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To mark our 30th anniversary, we’ve reached into our archives to highlight key events and players who made a difference since we made our debut. A version of the following article appeared in the March 25, 1991, edition…
John Grisham can’t quite account for the public’s growing appetite for legal thrillers — an appetite that has already propelled his book The Firm to The New York Times best-seller list, on the heels of Scott Turow’s Presumed Innocent and The Burden of Proof, and Philip Friedman’s Reasonable Doubt. “I don’t know what the fascination is,” he says. But Grisham’s not complaining. The trend has already enabled him to achieve one of his life goals — to stop working as a lawyer, after less than 10 years in solo practice in Mississippi. Even before The Firm went on sale a few weeks ago, foreign rights had been negotiated in 10 countries, film rights had been sold to Paramount Pictures, and the Literary Guild had made it a main selection. As a result, at age 36, Grisham is living the secret dream of many lawyers. He closed his law office last December and works at his farm near Oxford, Miss., where he lives with his wife and two children. He taps away at his next novel, relatively sure that he’ll never again have to face another deposition or slow-paying client. He indulges his passion for college baseball as a major fan of the Mississippi State Bulldogs. “Writing books is a whole lot more fun than being a lawyer,” says Grisham. “The legal profession is not all it’s cracked up to be, I found.” Grisham’s legal career, thankfully, did not impair his ability to write a clear and compelling sentence. If the dialogue is sometimes a bit wooden, well, so are lawyers sometimes. It is a tribute to Grisham that he has made the world of a firm specializing in tax law seem enthralling. Even Grisham doesn’t want readers to read too much into it. “It’s pure entertainment. I have no illusion that it’s anything serious. I don’t take myself real seriously.” Nonetheless, Grisham won’t disagree if you tell him that the book reflects some of his own negative feelings about the legal profession. “The profession could use a lot of cleaning up,” he says. Grisham never worked for a big firm like the one he wrote about. “But I was always on the receiving end of big firms. There was a lot of boring, intense-type work, constant pressure to bill, the fee-gouging, the infighting, the back-stabbing.” He went solo, but found that discouraging, too. “A lot of lawyers get tired of being David vs. Goliath. It’s hard to make money representing average people. There were some very lean times.” Grisham did a lot of criminal work, including a couple of murder cases. One gave him his most dispiriting look at the legal system — even though he won. He was defending a black man accused of shooting another black man, and a black friend advised him to pick a jury of 12 rednecks. “Most of those kind of people think it’s great when we kill each other,” his friend said, according to Grisham. Grisham did, and he won. The jury bought his argument that the shooting was in self-defense. Another experience Grisham had that left him hungry to leave lawyering was a seven-year stint in the Mississippi House of Representatives. Grisham left that post last year, too, when he turned to book writing full time. He had been writing as a hobby since his last year at Ole Miss law school in 1981. His next novel will also have a lawyerly theme, he says. “The genre is almost endless. The cases, the clients, the crazy things people do. There are some great stories to write about.” If The Firm is any indication, Grisham has quite a few good yarns left in him.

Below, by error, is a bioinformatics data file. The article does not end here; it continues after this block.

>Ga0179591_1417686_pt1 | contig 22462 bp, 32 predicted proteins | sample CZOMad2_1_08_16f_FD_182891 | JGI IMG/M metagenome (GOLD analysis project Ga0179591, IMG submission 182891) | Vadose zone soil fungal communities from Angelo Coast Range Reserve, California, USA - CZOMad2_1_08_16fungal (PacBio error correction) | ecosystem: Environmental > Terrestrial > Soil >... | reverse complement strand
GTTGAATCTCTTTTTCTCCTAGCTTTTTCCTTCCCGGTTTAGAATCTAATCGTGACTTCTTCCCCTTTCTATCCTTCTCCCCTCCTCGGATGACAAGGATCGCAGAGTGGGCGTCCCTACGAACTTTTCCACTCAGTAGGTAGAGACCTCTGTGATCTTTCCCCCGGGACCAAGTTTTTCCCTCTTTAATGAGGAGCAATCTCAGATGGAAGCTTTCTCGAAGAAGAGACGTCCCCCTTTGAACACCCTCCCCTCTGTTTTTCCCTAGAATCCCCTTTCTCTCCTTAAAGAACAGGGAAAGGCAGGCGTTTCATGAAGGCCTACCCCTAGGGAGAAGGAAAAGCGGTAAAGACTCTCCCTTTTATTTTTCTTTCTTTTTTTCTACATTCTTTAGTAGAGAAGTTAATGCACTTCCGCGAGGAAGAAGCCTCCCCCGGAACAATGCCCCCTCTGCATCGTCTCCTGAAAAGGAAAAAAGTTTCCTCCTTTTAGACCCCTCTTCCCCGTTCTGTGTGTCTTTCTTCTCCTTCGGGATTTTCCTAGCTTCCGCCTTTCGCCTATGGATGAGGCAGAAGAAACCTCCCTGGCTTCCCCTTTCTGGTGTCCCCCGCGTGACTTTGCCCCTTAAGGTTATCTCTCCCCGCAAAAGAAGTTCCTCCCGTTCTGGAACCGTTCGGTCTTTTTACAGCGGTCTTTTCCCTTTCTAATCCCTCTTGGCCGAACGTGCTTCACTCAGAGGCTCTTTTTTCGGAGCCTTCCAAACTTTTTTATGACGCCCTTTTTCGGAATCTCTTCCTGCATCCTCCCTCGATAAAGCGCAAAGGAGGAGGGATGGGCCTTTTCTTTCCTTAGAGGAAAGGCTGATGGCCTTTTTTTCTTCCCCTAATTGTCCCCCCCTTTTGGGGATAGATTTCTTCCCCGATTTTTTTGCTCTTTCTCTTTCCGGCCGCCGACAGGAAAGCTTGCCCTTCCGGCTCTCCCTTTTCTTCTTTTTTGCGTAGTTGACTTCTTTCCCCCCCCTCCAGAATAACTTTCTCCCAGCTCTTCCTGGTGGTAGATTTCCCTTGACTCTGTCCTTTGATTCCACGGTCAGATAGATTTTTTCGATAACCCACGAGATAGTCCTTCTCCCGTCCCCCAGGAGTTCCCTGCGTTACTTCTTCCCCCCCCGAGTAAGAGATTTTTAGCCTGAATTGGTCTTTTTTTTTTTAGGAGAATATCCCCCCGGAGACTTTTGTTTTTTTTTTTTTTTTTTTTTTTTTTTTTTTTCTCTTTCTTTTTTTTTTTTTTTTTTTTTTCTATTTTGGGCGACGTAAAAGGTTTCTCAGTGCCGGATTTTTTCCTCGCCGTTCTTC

Update: John Grisham wasn’t yet a pop culture phenomenon when Tony Mauro interviewed him for our After Hours section. His first novel, A Time to Kill , had been published by a small press and was a moderate success. The Firm changed everything. It was one of the biggest best sellers of 1991. Later, Publishers Weekly would name him the best-selling author of the 1990s, with more than 60 million copies sold. Eight of his 21 books (including The Firm and A Time to Kill ) have been adapted into films. Still active in Democratic politics, the Charlottesville, Va.-based Grisham is a high-profile supporter of Hillary Clinton’s presidential campaign. His latest legal thriller, The Appeal , was published in January.

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